look pious and humble-minded church-goers in the face without getting ORCHESTRAL PITCH.
off the omnibusses on the spot, and going home wiser and sadder men. TaE following paragraph, which appears in a morning paper, doubt-
Not only men, but women, Mr. Editor, common men and common means something, but to the uninitiated it i a curiosity:-
(or worse) women such as sempstresses, housemaids, navvies,
government clerks, and people of that stamp, the men smoking filthy "The French orchestral pitch, as settled by the commission whose discussion
pipes, and laughing and talking in such a thoughtless way that it excited so much attention here ani elsewhere sonne couple of years ago, appears
induced the following reflection: "Ah, you poor lost lambs You
think you are going to Richmond; you are not going there, but What is "French orchestral pitch ?" Is it a new importation, or a
elsewhere-clsewhere !" This remark I made to dear mamma who was production of the Gallic soil which is to supersede armour in the con-
with me at the time in a bonnet of the year before last, and the dress struction of vessels of war? Or have the French orchestras been
she wore when I was christened, I do believe, and looking altogether "pitch "-ing into one another, and is the quarrel being taken up all
such a preposterous figure, that I was absolutely ashamed to be seen over Germany? Or has the "pitch" or orchestral anything to do
walking to church with her. I don't mind that sort of thing on a with the black art ? Is it a new method of playing "pitch and toss ?"
week day, dear Mr. Editor, but on a Sunday decent Christians should All the questions may remain unanswered, and we simply say to the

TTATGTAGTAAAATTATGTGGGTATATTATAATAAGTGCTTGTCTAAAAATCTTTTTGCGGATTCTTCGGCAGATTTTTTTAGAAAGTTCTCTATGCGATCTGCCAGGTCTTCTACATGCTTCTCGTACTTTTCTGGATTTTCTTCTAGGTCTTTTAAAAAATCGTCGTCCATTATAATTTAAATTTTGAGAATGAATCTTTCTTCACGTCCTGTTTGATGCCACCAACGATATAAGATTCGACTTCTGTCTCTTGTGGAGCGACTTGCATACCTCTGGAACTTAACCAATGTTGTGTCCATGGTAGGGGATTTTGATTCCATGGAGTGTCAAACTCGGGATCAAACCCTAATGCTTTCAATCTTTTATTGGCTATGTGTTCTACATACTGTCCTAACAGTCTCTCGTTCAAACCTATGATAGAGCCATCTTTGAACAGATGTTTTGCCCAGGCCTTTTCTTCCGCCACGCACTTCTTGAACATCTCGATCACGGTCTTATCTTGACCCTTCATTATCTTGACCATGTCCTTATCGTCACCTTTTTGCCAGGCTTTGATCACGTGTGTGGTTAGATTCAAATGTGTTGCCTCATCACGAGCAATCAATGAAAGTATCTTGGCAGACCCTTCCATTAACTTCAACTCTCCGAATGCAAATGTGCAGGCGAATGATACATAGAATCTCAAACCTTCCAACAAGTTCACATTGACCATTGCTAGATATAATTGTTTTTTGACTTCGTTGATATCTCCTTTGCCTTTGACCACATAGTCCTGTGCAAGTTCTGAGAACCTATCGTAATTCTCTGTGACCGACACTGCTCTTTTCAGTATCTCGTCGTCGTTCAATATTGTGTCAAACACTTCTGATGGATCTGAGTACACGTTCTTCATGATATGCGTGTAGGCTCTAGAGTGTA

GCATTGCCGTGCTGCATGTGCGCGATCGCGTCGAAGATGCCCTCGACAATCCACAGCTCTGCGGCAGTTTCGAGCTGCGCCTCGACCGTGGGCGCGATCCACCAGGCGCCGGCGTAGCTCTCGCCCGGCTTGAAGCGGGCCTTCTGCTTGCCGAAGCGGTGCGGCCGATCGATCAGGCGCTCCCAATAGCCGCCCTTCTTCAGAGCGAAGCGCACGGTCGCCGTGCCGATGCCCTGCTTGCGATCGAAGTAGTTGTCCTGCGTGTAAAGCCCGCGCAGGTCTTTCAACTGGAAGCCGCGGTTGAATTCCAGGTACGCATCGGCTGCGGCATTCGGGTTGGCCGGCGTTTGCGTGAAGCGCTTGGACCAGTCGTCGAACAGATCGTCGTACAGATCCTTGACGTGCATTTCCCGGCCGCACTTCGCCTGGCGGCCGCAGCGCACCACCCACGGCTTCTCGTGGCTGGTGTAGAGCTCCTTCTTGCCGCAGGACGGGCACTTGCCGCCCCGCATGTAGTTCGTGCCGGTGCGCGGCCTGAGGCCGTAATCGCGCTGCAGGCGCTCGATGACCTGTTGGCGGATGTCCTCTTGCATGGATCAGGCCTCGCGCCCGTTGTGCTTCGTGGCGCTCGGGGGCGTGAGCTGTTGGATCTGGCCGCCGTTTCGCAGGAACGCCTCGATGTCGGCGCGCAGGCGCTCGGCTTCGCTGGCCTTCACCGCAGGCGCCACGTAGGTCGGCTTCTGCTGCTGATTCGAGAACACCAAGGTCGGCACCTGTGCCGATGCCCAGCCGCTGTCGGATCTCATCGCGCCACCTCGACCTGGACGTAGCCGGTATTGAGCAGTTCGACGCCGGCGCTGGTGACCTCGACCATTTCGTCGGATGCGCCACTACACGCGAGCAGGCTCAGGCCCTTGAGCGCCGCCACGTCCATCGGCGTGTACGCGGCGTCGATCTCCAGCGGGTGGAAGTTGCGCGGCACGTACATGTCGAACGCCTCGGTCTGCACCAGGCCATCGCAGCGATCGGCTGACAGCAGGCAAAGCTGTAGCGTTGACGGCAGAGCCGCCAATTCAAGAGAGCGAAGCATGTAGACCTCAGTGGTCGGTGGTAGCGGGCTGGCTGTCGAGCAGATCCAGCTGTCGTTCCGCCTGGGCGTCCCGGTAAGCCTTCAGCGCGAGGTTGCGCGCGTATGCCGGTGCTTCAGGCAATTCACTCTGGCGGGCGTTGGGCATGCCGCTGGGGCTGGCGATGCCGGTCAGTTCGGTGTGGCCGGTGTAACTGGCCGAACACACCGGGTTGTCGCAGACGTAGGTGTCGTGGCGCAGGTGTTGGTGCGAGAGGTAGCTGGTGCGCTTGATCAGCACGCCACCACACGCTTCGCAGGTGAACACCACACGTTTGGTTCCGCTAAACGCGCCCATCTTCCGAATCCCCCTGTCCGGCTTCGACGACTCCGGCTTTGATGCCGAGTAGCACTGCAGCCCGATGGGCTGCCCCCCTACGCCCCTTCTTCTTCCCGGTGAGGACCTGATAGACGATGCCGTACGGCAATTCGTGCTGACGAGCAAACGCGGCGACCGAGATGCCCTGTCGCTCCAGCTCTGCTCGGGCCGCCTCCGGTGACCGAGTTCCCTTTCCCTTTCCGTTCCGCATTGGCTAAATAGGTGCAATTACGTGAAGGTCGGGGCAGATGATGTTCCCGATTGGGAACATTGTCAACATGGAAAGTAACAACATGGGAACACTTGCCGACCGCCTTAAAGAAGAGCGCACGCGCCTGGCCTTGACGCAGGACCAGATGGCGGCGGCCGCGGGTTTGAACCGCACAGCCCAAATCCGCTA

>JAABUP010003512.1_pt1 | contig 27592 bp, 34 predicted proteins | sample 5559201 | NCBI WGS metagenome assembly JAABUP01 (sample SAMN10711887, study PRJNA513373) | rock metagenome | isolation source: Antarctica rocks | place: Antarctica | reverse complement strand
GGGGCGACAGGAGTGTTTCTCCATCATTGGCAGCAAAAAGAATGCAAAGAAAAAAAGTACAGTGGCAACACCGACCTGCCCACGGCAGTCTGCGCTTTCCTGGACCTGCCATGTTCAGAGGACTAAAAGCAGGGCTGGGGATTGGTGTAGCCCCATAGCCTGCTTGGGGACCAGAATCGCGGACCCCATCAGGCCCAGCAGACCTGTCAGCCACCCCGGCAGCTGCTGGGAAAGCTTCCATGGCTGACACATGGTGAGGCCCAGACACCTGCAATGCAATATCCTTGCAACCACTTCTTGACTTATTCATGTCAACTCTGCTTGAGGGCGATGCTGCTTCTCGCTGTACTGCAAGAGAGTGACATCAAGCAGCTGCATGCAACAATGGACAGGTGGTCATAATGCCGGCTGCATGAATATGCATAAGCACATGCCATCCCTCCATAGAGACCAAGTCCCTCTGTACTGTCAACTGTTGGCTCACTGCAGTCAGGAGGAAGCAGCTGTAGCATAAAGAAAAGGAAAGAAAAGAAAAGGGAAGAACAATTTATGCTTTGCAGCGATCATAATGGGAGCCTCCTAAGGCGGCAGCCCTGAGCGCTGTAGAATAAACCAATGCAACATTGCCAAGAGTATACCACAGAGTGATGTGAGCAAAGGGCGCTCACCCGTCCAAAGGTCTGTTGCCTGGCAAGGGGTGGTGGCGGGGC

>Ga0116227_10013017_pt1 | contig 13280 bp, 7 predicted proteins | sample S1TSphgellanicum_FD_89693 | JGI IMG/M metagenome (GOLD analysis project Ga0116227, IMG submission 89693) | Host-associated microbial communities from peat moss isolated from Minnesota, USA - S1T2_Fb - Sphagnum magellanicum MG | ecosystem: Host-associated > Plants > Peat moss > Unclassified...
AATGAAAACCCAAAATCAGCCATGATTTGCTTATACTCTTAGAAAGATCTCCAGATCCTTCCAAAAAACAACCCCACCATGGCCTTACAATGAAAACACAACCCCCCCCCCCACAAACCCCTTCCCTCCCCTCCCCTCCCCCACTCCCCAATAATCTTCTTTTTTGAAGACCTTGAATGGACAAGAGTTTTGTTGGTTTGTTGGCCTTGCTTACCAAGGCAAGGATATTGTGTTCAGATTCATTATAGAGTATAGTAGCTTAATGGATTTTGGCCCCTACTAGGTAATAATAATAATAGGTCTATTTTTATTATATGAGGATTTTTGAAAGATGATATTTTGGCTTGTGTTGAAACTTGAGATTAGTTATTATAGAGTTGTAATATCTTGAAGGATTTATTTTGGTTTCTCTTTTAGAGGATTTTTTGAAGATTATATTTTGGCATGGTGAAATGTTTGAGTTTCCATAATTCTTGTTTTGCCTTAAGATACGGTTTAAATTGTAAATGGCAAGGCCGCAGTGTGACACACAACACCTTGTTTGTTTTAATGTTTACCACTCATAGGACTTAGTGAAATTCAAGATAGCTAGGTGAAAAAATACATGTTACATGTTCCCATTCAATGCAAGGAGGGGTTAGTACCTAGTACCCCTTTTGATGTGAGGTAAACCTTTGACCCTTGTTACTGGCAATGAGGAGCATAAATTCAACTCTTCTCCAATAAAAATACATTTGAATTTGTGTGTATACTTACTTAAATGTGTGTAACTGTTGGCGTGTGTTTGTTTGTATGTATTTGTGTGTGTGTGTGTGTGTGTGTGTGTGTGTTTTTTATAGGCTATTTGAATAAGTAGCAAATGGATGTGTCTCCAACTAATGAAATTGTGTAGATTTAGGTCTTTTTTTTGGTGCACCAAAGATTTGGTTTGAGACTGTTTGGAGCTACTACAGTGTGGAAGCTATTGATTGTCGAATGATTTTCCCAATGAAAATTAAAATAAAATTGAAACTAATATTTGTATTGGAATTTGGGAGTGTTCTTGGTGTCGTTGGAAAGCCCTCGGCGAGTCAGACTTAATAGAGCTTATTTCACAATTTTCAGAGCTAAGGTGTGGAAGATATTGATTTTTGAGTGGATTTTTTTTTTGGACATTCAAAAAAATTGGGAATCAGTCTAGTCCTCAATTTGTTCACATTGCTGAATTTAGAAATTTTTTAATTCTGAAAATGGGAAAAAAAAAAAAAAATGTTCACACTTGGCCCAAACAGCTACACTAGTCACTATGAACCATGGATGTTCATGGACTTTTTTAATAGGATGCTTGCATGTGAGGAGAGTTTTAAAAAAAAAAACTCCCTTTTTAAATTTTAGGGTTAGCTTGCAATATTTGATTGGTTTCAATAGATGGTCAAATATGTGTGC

not exhibit themselves as members of a fashionable congregation, writer of the paragraph, Ta! ta!






[NOVEMBEB 29, 186i.

Communicated by a Member of the Arch-l-g-e-l Society.
-- -s HERE are no fields there now.
S -.' Oh! dear, no; only a large square
enclosure, spotted over with dirt-
s' browned trees like plums on a
schoolboy's pudding, and surroun-
.ded by railings; but considering
the vicinity of the lawyers, this
last is perhaps accounted for.
3 \"- 1j The houses in Lincoln's Inn
Fields were built, in 1618, by INIGO
JON:s, who derived his Christian
name from a habit he had of
answering, "All right, in I go,"
S when offered work, thereby sig-
unifying his readiness to undertake
fl-it. In his early life he was an
amateur carpenter, but as he
speedily rose to the position of a
first-class architect, it is clear he
must soon have hammered the
nail of success into the ladder of
prosperity, and while he discarded
S chiseling, have made plain dealing
e -the rule of his life. But, stump-
oratorically speaking, to return to
our subject. The site of Lincoln's
Inn Fields was supposed to cover
the same area as the base of the
great pyramid; but this base story,
lico many others of a similar nature, has literally no foundation, and
the discoveries of recent travellers compel us to decline swallowing